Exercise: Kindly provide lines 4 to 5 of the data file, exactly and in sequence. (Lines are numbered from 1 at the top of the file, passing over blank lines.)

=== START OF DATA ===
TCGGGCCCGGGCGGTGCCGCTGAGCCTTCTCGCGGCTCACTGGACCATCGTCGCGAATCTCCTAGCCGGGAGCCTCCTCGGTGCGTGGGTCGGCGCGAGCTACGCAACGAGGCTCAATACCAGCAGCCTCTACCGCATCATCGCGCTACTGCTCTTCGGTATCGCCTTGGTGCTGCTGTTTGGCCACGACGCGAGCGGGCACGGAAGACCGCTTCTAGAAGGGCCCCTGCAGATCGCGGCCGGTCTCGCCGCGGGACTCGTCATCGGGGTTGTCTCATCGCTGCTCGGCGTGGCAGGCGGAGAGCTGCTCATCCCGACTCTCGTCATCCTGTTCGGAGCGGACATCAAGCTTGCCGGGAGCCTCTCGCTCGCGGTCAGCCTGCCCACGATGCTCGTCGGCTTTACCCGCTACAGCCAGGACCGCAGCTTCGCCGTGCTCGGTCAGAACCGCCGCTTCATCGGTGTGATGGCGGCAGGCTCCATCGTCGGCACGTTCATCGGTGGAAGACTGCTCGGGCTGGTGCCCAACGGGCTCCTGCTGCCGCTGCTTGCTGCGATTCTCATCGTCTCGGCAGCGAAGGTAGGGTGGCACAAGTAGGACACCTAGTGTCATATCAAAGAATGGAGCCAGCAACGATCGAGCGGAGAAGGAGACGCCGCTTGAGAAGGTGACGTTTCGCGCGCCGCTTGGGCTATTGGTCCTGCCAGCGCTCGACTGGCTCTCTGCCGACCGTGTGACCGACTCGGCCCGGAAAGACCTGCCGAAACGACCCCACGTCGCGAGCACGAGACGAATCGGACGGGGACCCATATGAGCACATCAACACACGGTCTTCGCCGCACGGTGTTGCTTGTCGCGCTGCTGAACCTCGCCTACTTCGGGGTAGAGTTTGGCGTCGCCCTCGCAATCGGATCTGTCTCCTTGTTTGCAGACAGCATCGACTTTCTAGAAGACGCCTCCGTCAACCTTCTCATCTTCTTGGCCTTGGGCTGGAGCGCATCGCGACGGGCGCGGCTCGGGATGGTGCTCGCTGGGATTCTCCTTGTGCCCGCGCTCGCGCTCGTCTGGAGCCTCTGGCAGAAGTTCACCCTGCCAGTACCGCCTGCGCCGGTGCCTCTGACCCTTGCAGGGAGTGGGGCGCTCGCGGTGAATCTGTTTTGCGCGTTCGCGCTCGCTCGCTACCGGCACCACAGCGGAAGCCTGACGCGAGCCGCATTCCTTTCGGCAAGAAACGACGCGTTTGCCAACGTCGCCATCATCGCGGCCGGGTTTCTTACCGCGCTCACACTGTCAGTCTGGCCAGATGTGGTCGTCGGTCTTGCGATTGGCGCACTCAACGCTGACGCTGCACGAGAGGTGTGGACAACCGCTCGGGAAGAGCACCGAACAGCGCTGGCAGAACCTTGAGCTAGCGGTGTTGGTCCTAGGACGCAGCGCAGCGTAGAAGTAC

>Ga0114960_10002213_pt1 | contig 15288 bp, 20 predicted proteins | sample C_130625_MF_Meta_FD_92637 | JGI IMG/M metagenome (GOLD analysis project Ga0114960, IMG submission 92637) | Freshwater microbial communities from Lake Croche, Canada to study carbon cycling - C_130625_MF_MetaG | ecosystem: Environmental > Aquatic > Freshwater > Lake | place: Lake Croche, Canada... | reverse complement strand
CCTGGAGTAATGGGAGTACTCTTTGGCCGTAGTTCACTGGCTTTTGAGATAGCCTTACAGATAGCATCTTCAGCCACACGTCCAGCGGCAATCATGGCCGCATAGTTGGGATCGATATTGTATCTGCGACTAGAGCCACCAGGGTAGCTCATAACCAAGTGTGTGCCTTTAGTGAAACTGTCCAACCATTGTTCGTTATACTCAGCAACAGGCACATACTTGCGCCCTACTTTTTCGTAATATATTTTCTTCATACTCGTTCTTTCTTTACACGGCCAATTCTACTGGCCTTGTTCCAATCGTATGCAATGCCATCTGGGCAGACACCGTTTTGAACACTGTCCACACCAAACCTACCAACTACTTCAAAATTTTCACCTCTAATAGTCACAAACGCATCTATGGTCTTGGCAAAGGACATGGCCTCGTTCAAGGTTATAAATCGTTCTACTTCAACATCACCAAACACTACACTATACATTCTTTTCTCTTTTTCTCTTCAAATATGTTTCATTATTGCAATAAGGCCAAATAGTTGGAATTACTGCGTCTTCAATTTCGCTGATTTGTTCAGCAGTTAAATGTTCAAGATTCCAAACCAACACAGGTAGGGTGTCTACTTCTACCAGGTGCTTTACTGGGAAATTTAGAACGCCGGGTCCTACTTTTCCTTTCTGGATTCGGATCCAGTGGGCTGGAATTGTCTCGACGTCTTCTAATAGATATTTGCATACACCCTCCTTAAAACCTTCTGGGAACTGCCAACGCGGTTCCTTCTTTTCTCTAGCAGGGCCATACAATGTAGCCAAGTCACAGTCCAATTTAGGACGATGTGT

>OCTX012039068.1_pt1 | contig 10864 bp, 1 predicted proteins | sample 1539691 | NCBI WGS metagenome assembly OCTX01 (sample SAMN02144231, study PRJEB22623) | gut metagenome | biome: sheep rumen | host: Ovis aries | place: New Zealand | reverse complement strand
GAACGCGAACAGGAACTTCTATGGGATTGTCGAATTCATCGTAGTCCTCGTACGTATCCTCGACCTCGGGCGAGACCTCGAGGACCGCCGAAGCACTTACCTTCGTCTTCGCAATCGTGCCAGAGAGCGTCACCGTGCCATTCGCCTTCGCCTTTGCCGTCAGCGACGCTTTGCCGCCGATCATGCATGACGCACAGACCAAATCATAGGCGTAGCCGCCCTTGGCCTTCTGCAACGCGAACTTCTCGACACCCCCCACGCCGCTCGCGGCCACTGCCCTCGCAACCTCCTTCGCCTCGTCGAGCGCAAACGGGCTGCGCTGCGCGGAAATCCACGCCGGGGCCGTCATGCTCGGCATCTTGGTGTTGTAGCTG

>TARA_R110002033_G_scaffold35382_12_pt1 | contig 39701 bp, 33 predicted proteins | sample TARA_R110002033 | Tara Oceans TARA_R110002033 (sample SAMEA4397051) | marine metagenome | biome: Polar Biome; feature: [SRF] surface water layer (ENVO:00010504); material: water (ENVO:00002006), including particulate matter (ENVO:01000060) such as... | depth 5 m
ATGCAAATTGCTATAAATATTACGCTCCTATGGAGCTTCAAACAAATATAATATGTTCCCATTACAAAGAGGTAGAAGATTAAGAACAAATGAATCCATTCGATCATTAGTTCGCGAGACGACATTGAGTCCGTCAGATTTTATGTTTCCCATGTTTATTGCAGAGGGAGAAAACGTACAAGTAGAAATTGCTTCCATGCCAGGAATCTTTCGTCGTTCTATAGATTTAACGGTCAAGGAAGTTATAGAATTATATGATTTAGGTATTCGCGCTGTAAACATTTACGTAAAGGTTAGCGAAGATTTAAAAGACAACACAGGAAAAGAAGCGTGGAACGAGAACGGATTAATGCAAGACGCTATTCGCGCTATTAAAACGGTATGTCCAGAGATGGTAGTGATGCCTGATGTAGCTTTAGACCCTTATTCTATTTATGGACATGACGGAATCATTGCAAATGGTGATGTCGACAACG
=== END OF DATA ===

>OCTX012039068.1_pt1 | contig 10864 bp, 1 predicted proteins | sample 1539691 | NCBI WGS metagenome assembly OCTX01 (sample SAMN02144231, study PRJEB22623) | gut metagenome | biome: sheep rumen | host: Ovis aries | place: New Zealand | reverse complement strand
GAACGCGAACAGGAACTTCTATGGGATTGTCGAATTCATCGTAGTCCTCGTACGTATCCTCGACCTCGGGCGAGACCTCGAGGACCGCCGAAGCACTTACCTTCGTCTTCGCAATCGTGCCAGAGAGCGTCACCGTGCCATTCGCCTTCGCCTTTGCCGTCAGCGACGCTTTGCCGCCGATCATGCATGACGCACAGACCAAATCATAGGCGTAGCCGCCCTTGGCCTTCTGCAACGCGAACTTCTCGACACCCCCCACGCCGCTCGCGGCCACTGCCCTCGCAACCTCCTTCGCCTCGTCGAGCGCAAACGGGCTGCGCTGCGCGGAAATCCACGCCGGGGCCGTCATGCTCGGCATCTTGGTGTTGTAGCTG